Plaintiff then filed an application on August 18, 2011, to set aside the August 26, 2010 settlement. The motion judge indicated that he denied this application for the same reasons he had granted defendants' application to enforce the agreement in the February 25, 2011 order, in which he found that plaintiff understood and voluntarily agreed to the terms of the agreement. He found that plaintiff's claim that he was asleep during the proceeding was belied by the lengthy colloquy between the judge and plaintiff.
On appeal, plaintiff raises numerous arguments.*fn2 He attacks the validity of his mother's will, decries his sister's treatment of their mother before her death, complains of the insufficiency of funds provided to him, the high counsel fees and many other aspects of the situation. He seeks to set aside his mother's will and the Hogan Trust and to invalidate the settlement agreement because of fraud, undue influence, duress, lack of independent advice and trickery. He claims that he was pressured to accept the settlement.
"Findings by the trial judge are considered binding on appeal when supported by adequate, substantial and credible evidence." Rova Farms Resort, Inc. v. Investors Ins. Co. of Am., 65 N.J. 474, 484 (1974); see also Marino v. Marino, 200 N.J. 315, 334 (2009). Here, the judge who decided plaintiff's motion to vacate the settlement is the same judge who had questioned plaintiff extensively regarding his satisfaction with the settlement. Thus, the judge had the opportunity to observe plaintiff's demeanor and ensure that plaintiff understood the settlement. As the Supreme Court noted in State v. NunezValdez, 200 N.J. 129, 141 (2009), "[a] reviewing court is required to affirm the findings of the trial court if they could reasonably have been reached on sufficient credible evidence in the record." The Court added, "[a]n appellate court 'should give deference to those findings of the trial judge which are substantially influenced by his opportunity to hear and see the witnesses and to have the feel of the case, which a reviewing court cannot enjoy.'" Ibid. (quoting State v. Elders, 192 N.J. 224, 244 (2007) (quoting State v. Johnson, 42 N.J. 146, 161 (1964))).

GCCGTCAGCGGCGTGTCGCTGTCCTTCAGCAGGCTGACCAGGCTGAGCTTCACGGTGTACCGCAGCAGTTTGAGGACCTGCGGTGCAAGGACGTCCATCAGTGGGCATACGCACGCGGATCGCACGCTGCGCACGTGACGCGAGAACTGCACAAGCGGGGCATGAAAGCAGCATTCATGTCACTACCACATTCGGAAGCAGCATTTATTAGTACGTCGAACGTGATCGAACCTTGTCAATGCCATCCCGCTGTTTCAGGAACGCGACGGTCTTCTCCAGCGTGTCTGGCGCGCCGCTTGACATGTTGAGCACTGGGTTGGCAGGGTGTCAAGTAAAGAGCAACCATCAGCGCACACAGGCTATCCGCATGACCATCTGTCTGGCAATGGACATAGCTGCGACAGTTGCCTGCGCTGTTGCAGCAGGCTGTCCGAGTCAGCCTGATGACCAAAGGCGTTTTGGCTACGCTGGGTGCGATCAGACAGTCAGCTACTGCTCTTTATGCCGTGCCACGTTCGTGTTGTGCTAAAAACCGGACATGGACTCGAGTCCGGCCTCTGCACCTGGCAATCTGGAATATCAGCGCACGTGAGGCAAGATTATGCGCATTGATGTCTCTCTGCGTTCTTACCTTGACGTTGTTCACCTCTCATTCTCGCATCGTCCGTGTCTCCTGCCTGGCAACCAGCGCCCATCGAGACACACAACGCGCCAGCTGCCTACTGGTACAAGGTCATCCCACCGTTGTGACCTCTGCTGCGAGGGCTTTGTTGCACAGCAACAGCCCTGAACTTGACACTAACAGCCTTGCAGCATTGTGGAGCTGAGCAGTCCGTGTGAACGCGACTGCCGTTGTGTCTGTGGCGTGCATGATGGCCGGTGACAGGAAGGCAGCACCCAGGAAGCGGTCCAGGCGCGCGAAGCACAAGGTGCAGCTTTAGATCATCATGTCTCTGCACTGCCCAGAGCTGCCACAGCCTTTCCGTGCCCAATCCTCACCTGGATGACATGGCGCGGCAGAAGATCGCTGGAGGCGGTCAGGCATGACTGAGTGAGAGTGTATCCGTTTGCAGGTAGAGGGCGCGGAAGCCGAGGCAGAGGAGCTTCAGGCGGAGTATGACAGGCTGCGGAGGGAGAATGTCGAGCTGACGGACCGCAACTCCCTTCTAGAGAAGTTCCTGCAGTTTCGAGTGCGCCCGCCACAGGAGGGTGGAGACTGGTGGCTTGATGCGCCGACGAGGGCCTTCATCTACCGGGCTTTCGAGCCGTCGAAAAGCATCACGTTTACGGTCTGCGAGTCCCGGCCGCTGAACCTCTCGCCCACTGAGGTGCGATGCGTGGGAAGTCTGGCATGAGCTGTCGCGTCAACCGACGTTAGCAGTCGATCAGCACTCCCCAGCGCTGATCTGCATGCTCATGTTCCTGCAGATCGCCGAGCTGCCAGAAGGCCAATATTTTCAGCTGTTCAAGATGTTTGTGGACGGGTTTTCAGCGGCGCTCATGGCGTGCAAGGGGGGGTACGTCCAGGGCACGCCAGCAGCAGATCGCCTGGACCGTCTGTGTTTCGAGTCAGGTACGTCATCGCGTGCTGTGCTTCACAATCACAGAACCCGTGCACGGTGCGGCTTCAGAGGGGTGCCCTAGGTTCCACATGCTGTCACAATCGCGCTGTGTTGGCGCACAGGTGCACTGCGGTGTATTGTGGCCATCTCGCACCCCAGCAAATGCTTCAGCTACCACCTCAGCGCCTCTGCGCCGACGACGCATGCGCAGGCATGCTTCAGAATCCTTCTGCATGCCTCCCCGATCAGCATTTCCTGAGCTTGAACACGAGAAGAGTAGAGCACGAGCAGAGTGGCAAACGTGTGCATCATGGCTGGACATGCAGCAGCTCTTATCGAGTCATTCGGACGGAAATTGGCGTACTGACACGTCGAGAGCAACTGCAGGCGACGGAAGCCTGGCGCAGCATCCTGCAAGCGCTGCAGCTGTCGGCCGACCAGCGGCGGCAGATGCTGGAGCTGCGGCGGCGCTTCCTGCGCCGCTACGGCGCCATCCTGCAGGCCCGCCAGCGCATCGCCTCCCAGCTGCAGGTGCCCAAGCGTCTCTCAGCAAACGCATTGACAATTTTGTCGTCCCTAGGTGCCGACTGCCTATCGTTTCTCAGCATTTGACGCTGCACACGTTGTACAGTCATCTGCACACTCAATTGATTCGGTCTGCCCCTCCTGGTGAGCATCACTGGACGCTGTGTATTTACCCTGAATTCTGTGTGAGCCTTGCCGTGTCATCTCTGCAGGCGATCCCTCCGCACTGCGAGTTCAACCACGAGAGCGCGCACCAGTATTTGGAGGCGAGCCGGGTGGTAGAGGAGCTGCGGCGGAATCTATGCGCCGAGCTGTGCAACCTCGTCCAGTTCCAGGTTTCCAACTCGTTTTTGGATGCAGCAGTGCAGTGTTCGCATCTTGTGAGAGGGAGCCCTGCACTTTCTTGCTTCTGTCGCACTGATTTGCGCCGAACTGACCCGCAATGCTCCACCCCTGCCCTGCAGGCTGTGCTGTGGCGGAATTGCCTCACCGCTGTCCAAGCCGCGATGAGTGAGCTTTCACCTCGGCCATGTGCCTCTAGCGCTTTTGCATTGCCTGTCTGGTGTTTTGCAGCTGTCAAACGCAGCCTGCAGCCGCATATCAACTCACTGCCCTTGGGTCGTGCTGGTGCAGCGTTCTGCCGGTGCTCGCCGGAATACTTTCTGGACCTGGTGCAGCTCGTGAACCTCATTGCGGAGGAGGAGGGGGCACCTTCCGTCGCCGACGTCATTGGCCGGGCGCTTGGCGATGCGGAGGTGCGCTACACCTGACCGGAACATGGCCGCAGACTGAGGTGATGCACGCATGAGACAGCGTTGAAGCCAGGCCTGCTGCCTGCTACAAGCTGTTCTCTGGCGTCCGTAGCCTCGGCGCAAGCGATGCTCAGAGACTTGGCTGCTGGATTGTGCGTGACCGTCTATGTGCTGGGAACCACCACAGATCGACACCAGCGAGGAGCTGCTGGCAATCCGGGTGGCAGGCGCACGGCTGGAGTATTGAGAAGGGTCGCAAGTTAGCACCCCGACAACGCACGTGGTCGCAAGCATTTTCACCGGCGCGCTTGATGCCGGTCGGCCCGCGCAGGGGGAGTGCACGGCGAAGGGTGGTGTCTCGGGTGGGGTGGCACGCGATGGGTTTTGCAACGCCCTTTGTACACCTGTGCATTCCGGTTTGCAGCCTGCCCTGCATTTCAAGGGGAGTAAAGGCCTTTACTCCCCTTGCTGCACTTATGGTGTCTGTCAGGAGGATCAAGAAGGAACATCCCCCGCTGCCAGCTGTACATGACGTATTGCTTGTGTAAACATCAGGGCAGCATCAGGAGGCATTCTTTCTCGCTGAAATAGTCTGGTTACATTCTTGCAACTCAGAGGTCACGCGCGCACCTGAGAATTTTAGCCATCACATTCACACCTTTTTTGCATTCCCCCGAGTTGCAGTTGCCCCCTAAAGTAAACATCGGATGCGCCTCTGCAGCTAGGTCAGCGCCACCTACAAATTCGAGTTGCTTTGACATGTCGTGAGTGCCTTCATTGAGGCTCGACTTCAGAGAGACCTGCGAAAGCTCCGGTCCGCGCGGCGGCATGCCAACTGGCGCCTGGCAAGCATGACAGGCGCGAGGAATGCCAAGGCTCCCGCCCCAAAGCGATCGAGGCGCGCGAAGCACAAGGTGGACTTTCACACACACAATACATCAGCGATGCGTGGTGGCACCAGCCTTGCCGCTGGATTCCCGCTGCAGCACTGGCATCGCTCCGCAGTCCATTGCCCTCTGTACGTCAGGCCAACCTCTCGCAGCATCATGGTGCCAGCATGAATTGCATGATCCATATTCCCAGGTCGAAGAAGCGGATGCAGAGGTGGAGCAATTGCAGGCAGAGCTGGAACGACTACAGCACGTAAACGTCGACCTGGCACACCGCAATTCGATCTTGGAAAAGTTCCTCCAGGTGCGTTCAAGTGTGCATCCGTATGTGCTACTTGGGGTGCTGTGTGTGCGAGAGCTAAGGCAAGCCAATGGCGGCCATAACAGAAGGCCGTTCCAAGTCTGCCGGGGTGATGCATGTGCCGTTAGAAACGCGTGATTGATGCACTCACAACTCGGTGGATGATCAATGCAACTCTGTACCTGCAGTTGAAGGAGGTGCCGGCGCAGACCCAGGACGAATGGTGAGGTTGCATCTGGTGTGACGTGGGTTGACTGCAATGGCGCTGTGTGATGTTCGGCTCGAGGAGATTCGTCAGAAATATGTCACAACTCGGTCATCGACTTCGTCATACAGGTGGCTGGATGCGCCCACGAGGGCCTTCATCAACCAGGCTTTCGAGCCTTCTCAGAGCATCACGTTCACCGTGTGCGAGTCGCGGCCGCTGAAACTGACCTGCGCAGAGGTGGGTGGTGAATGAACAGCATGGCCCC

Plaintiff complained during the settlement hearing that the Hogan Trust was not earning a sufficient return on the corpus. He also stated that "trusts should not [be] torturous or induce emotional stress or break your religious beliefs." In light of these comments, the judge was careful to ask sufficient questions to ensure that plaintiff voluntarily entered into the settlement and that he understood that the settlement ended the litigation.
We are aware of the strong and longstanding social values that favor the settlement of litigation. "'[T]he settlement of litigation ranks high in our public policy.'" Brundage v. Estate of Carambio, 195 N.J. 575, 601 (2008) (quoting Jannarone v. W.T. Co., 65 N.J. Super. 472, 476 (App. Div.), certif. denied, 35 N.J. 61 (1961)). Settlements provide a measure of repose and finality to disputes that would otherwise persist and burden the litigants and our court system if not amicably resolved. Continuing the litigation in this matter would result in additional counsel fees that would likely further diminish the corpus of the trust. The motion judge did not abuse his discretion in denying plaintiff's application to invalidate the agreement.